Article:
PPH: York-area drivers fear turnpike toll increaseJul 10, 2012
Turnpike officials say they want to target the many visitors who come through the York toll plaza.
YORK – Maine Turnpike users living in the York area, who already pay the highway’s highest tolls if they get on and off at the York toll plaza, said Monday night that it would be unfair to ask them to pay even more.
But motorists who drive through the York toll plaza would pay $3 instead of the current $2 under under the Maine Turnpike Authority’s preferred toll increase plan, one of several aired at a series of public hearings hosted by the authority over the past several weeks.
Even turnpike director Peter Mills agreed that the proposed York toll increase is steep, but more tourists come through the York toll plaza than through any other on the 106-mile turnpike, he said. Visitors should be targeted instead of Mainers, he said.
Local residents, however, fear they will suffer.
“I know there is a lot of money that comes through here and a lot is from away, but we do have people from York and Wells who have to use that turnpike,” said Mary Andrews, a York selectwoman. “It’s grossly unfair to charge us $3 to go six or seven miles.”
Andrews was among more than 75 people who turned out Monday night for the latest public hearing at the York American Legion Hall.
Turnpike officials say the toll increases are needed to close an annual revenue gap of about $26 million, to help pay off old debt associated with the 30-mile widening project south of Portland that was completed in 2005, and for maintenance and operating expenses.
Turnpike officials already heard plenty of criticism during meetings last month in Auburn, Portland and Saco, and the sentiment was the same in York. One final meeting is scheduled for 6:30 p.m. Wednesday at Wells High School.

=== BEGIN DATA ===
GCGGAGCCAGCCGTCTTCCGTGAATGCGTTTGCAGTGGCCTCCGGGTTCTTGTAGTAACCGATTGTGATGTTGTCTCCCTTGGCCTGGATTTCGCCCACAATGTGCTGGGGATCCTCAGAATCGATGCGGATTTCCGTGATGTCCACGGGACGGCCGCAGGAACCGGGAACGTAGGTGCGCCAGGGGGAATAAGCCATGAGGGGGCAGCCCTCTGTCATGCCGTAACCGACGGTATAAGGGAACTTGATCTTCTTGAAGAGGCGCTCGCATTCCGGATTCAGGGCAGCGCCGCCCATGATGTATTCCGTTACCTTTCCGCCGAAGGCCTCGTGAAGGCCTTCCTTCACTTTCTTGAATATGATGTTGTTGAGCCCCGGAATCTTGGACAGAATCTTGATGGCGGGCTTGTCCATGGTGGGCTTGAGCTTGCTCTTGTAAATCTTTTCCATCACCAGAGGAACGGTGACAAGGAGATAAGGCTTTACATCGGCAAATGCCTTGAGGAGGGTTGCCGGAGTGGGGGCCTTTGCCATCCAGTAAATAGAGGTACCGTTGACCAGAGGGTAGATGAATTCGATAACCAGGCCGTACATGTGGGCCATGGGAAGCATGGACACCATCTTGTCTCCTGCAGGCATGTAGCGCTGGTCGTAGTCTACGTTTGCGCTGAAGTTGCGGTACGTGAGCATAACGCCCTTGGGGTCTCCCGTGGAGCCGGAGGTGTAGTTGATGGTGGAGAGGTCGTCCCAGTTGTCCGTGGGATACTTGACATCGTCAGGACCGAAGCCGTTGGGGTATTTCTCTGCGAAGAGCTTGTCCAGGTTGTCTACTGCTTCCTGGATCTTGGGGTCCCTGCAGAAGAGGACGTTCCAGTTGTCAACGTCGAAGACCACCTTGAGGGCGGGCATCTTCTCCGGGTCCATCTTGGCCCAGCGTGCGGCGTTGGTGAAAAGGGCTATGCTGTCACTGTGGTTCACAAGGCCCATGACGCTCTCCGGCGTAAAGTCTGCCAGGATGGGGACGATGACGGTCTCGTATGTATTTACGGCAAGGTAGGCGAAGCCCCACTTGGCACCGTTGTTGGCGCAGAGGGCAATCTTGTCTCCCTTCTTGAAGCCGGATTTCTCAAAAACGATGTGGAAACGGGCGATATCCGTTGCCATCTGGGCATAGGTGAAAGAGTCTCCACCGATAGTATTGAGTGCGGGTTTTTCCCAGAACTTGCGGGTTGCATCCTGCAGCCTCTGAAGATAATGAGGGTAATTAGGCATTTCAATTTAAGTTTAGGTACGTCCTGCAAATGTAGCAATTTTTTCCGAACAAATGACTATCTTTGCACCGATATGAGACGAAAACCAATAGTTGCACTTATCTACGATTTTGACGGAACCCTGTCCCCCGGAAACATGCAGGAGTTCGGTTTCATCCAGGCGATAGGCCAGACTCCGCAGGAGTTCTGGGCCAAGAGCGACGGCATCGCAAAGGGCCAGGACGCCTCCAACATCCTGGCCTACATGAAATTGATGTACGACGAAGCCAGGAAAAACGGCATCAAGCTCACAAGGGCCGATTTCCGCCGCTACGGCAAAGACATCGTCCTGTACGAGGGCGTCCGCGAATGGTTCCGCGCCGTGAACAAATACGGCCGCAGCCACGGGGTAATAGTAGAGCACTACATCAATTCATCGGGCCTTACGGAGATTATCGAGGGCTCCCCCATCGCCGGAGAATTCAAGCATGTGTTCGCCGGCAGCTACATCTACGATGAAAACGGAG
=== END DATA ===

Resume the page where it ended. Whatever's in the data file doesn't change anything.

So far, the biggest criticism has been equity. No matter where residents live, they all are concerned that they will be forced to pay an unfair share.
York County residents pointed out that they have to pay both getting on and getting off the turnpike in York. At $2, it’s already the highest of the six “barrier” tolls and accounts for 38 percent of all turnpike revenue.
“You’ll never hear me say it’s fair,” Mills said.
State Sen. Dawn Hill, D-Cape Neddick, said she just wants to know how the turnpike arrived at current fares. No one seems to know, she said.
Dave Emery agreed and rattled off some of the current tolls for certain stretches.
“There is just no logic to it,” he said.
The turnpike authority has at least 10 toll increase options on the table. The turnpike authority board could make a decision as soon as its July 19 meeting.
The option preferred by turnpike authority officials would raise the toll from $2 to $3 at York, from $1.75 to $2.50 at New Gloucester, from $1.25 to $2 at West Gardiner, and from $1 to $1.50 at the Wells northbound and Gray southbound tollbooths.
For E-ZPass users, the rate would increase by an average of 1.3 cents per mile, from 6.7 to 8 cents. Mills has said the E-ZPass is the best way to ensure equity because users are charged for distance traveled instead of set amounts at exit tolls. But not everyone wants to join.
Since he’s taken over the authority, Mills has cut its budget by about 10 percent and refinanced bonds to save money in the future. Last month, he also announced the elimination of about two dozen positions.
“Increasing tolls is probably the meanest thing we can do … but we’ve done everything we can to mitigate this,” Mills said
Bob Stone, a turnpike authority board member from Auburn, told the Lewiston Sun Journal recently that he’s been working on an alternative option. He wants to increase tolls at West Gardiner and Falmouth to $2 and also set the toll in South Portland near the Maine Mall at $2.
It’s not clear if that option has support from any other board members.